By now, we’ve become accustomed to calling on Alexa to dim the lights or asking Siri for instructions on how to circumvent rush hour traffic. But what about harnessing the accessibility and built-in intelligence that virtual assistants have to offer for industrial automation applications on the plant floor?
While specific product offerings are not quite ready for prime time, the idea of virtual assistants laboring on the plant floor is gaining traction among automation vendors and industry pundits. According to Gartner, by 2022 more than half of all people collaborating in Industry 4.0 ecosystems will employ some form of virtual assistant or intelligent agent as a way to spark more natural interaction with their surroundings and colleagues. IDC is similarly bullish on the potential for virtual assistants in the enterprise: The research firm predicts that use of task-level intelligent applications to augment the human workforce will comprise nearly a third (30%) of enterprise applications by 2022. Fast forward another five years, and IDC expects advances in machine learning to enable a new generation of cognitive systems able to detect and sense their environment, learn independently, and initiate decisions or provide human workers with intelligence-based recommendations.
Fueled by the possibilities, proponents see a bright future for intelligent agent technology as a way to help shop floor and field maintenance supervisors monitor automation equipment and machinery far more effectively than traditional methods—which involves making physical rounds to disparate human-machine interface screens to check in on operations. Virtual assistants can also offer operators ease of access to critical machine status and environmental data, helping them work smarter and more efficiently. Over time, experts see virtual assistants playing an even more expansive role, from proactive alerting that can help optimize operations, prevent downtime, and ensure quality production to automating specific actions and tasks to allow plant floor personnel to focus on higher-value activities.
“The promise of virtual assistants [on the plant floor] is faster retrieval of information, which is ultimately about efficiency and productivity,” notes Steve Dertien, chief technology officer at PTC. “If you have to go to five or six screens or run back and forth across the shop floor, it’s a lot of wasted energy. You don’t want to have to run to the end of a large production machine just to access data displayed on the screen—you want to be able to ask questions and get answers.”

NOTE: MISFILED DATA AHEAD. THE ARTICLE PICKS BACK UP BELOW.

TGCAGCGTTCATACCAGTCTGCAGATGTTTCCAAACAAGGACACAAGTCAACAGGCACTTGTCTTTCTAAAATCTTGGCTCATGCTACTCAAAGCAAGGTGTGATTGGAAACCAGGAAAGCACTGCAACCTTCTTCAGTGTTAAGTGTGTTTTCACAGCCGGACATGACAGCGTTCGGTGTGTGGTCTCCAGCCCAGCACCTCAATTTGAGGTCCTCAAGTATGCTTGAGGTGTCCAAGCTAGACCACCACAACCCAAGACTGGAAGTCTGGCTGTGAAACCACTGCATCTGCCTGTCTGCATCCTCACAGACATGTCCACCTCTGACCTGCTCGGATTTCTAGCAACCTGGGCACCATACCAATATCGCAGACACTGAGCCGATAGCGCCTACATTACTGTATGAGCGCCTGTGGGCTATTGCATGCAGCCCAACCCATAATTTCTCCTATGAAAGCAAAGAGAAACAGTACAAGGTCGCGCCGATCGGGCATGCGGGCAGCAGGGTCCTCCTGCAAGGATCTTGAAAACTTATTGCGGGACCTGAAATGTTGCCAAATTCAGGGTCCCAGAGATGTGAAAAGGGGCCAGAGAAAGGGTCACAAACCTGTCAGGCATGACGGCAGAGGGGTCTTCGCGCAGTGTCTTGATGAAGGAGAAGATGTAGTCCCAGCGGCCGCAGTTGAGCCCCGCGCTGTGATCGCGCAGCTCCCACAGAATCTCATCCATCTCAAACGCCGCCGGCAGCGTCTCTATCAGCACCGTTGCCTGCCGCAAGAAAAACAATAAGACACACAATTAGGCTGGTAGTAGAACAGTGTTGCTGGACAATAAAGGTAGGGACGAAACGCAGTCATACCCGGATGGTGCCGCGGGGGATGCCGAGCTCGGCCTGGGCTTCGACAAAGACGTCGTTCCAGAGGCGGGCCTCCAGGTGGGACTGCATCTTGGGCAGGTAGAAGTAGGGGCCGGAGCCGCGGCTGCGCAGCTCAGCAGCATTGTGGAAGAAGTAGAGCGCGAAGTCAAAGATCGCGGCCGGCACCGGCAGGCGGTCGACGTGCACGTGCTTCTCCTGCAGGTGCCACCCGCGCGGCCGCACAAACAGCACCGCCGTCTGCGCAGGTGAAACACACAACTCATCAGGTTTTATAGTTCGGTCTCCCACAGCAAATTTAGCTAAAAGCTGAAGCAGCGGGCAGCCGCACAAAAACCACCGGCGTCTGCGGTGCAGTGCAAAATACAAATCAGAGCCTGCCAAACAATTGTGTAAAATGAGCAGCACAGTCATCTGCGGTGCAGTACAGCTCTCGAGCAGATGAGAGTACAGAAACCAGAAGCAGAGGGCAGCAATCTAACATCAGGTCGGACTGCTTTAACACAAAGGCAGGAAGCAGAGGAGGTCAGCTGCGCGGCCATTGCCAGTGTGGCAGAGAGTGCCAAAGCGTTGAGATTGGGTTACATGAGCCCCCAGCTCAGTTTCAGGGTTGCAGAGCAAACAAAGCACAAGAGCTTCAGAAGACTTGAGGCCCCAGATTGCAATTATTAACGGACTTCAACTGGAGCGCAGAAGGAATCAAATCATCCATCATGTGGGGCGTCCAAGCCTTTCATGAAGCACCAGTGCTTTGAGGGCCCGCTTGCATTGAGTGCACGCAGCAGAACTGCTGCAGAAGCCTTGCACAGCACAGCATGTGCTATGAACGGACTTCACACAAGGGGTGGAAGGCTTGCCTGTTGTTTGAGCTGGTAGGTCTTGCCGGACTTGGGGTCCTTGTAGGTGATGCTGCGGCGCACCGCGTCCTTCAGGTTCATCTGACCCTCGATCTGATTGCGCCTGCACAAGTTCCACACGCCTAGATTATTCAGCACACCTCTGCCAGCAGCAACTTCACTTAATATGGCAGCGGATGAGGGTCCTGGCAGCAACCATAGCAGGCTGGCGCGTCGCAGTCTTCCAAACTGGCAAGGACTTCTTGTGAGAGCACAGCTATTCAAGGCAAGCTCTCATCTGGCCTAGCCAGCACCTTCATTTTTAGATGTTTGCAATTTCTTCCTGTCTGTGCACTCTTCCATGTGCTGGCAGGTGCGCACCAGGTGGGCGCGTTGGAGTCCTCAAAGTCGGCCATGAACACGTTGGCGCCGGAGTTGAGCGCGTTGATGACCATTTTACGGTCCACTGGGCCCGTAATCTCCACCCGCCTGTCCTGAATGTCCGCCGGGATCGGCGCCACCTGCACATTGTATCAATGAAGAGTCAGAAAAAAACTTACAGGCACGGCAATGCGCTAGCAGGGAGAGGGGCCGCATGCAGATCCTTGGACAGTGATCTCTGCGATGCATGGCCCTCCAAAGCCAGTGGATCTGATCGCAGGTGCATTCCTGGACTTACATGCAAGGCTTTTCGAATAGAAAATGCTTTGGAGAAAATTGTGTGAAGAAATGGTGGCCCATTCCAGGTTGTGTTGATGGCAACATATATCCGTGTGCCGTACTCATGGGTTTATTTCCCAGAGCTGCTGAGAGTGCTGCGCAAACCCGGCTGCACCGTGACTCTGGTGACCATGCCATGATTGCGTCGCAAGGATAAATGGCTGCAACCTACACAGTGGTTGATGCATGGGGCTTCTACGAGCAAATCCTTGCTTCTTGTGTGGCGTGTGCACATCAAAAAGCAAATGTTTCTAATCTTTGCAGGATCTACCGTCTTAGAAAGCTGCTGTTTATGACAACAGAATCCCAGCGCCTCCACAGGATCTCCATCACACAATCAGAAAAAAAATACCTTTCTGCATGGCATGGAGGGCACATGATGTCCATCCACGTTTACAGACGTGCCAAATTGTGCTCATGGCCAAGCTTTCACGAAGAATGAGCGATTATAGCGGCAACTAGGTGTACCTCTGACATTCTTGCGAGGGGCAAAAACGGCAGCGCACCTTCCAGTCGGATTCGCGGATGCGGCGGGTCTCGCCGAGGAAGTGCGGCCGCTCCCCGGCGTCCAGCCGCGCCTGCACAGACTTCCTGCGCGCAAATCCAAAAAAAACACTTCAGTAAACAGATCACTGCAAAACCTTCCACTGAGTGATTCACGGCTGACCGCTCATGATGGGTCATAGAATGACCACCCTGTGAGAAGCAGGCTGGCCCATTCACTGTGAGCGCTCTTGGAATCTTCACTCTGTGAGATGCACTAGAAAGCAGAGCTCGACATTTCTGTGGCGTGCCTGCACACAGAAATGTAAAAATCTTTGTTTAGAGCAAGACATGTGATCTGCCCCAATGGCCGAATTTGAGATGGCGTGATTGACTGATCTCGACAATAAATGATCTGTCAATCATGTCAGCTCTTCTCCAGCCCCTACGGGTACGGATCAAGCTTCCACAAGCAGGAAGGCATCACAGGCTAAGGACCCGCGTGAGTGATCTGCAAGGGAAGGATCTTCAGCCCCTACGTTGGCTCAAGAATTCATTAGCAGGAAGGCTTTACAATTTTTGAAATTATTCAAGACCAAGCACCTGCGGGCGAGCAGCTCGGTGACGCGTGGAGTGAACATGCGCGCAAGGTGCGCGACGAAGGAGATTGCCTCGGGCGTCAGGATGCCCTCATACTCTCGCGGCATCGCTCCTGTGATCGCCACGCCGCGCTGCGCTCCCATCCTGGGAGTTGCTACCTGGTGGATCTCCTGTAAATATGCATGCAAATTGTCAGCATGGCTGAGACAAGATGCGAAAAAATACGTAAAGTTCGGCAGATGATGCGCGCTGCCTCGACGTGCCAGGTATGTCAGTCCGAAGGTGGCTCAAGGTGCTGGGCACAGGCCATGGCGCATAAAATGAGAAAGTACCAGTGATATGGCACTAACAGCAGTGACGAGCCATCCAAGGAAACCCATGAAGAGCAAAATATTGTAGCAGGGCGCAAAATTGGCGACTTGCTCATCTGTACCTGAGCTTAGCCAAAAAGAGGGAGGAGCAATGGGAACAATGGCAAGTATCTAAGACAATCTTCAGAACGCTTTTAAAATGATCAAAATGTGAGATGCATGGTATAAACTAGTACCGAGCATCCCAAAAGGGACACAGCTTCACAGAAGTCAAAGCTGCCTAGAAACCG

Ask and answer
Enterprise resource planning (ERP) provider, Epicor Software, is among the early pioneers tuning to virtual assistant technology to meet the needs of industrial applications. Currently being previewed at select customer sites is Epicor Virtual Assistant (EVA), an intelligent agent used to automate ERP processes like rescheduling manufacturing jobs or to execute simple queries—for example, getting specifics on product pricing or part quantities on hand—through natural voice and text messaging interaction. The target for virtual assistants, like EVA, is shop floor personnel who habitually roam the plant floor, monitoring and collecting information as part of their daily duties to fine-tune machinery and optimize production runs, according to Steve Coolidge, senior product manager at Epicor.
“The virtual assistant allows them to do that without having to stop and run back to the office or find a terminal on the plant floor,” Coolidge explains. “EVA allows them to have a conversation with the back-end system without impeding their job or daily work.”
What virtual assistants like EVA also do is allow the shop floor supervisor to stay informed and make smarter decisions without interrupting operators. “Typically, the supervisor is asking questions of operators running jobs, which takes the focus of the operator away from their task at hand—producing quality parts off of the equipment,” Coolidge says. “The upside of virtual assistants is they don’t have to interfere with operations people, they can ask questions about the resources they are standing in front of without any breaks or unproductive downtime.”
While EVA is currently operational primarily as a query tool, Epicor and other vendors see a natural progression for shop floor digital assistants—from asking and answering questions to receiving alerts about key milestones and bottlenecks with the eventual ability to orchestrate on-the-fly changes that will resolve specific problems. Plataine claims to be doing just that with its Total Production Optimization (TPO) suite, a cloud-based platform it bills as an intelligent automation and optimization solution for advanced manufacturing.
The nine apps in TPO leverage artificial intelligence (AI) technology to tackle specific problems manufacturers face, including material and asset tracking, tool tracking and servicing, cutting and kitting optimization, and work in progress optimization, among others, according to Plataine President and CEO Avner Ben-Bassat.
Plataine’s digital assistants collect data from sensored plant floor equipment, enterprise systems like ERP, and domain expertise from employees, then synthesize the information through context-aware AI software, and build on that intelligence to predict and resolve events before they happen, Ben-Bassat explains. “We not only tell a supervisor that this job on machine four is going to be late because of a particular bottleneck, we give them a recommendation to move the job to this specific machine using this batch of materials,” he says. “Users get constant feedback on potential problems and recommendations on what to do next.”